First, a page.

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New Jersey DEP funds data-driven technology to solve algae issues in Echo Lake, City of Newark

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Source: LG Sonic

Warm summer weather, stagnant water, and sunshine are some of the common conditions that cause toxic algal blooms

Currently there are 40 lakes in New Jersey that are closed or under advisory because of algal blooms that can release harmful toxins. To solve these algal bloom problems, the City of Newark deployed LG Sonic technology that already after the first month reduced 50% of algae.

“Improving the health of the state’s waterways and lakes, including those impacted by harmful algal blooms, is vital to protecting public health and enhancing recreational opportunities that are important to local economies,” said Commissioner Catherine R. McCabe.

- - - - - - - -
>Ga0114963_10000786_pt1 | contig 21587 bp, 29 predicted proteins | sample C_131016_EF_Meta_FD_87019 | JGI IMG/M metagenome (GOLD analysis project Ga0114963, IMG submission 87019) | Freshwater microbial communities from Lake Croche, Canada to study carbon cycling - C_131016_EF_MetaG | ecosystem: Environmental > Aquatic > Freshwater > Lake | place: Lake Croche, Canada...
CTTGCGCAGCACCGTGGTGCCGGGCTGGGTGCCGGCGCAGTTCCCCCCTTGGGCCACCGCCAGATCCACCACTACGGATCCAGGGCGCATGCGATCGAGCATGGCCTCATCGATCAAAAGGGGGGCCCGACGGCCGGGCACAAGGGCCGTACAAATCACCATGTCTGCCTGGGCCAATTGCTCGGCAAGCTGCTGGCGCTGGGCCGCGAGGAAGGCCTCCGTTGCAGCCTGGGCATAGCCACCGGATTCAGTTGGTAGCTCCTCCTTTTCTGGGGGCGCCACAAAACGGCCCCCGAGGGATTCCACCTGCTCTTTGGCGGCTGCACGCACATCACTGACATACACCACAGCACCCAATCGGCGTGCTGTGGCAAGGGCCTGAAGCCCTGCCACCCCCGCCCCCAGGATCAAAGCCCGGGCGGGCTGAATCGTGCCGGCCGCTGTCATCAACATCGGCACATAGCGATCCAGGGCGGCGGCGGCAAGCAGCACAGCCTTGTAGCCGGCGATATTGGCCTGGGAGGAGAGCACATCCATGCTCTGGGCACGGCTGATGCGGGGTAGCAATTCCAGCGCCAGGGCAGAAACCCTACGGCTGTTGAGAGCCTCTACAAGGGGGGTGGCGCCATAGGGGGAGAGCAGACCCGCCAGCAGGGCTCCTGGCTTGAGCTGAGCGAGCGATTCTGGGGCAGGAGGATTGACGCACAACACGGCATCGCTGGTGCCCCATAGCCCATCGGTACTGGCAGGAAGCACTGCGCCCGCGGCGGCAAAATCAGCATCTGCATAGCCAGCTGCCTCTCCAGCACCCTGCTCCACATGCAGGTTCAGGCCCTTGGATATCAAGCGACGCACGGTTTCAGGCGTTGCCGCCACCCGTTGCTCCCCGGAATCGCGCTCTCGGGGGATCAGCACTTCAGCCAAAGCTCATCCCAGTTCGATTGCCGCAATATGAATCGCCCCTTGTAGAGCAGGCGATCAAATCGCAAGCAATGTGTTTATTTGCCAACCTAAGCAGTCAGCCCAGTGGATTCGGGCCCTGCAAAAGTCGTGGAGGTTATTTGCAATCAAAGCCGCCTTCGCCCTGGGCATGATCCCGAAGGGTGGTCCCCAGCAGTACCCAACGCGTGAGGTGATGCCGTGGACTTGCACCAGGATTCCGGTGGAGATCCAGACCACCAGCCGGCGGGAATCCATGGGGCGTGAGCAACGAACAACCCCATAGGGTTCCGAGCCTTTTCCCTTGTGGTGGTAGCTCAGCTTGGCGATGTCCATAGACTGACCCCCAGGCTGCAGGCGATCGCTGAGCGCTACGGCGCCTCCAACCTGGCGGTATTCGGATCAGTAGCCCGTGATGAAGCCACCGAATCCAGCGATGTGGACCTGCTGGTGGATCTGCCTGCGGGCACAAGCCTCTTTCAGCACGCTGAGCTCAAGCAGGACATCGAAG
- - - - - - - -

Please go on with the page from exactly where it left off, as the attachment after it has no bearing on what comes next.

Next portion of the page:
To solve existing issues and prevent future occurrences of harmful algal blooms, the New Jersey DEP awarded the City of Newark Department of Water and Sewer Utilities a grant to install eight LG Sonic MPC-Buoy systems. These systems are now deployed at Echo Lake in Passaic County that serves its Pequannock Water Treatment Plant and is used for recreation.

MPC-Buoy systems monitor water quality in real-time and based on this data, they send adjusted ultrasonic frequencies that treat algal blooms. LG Sonic ultrasound fixes the algae in the water column and prevent them from absorbing sunlight that is essential for photosynthesis. The systems are proven to reduce up to 90% of algae while not affecting fish and other aquatic life.

“After the first month we already reduced 50% of algae count in Echo Lake. With a strong track record of reducing 70-90% of algae in large water reservoirs, we are confident we will solve problems in Echo Lake and hopefully soon in other reservoirs across New Jersey. With interactive frequencies and a database containing over 20 million water quality and algae related data sets, we can select frequencies to optimise treatment to the specific algae and water conditions that are present,” said Greg Eiffert, Director of LG Sonic US.

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New Jersey DEP funds data-driven technology to solve algae issues in Echo Lake, City of Newark

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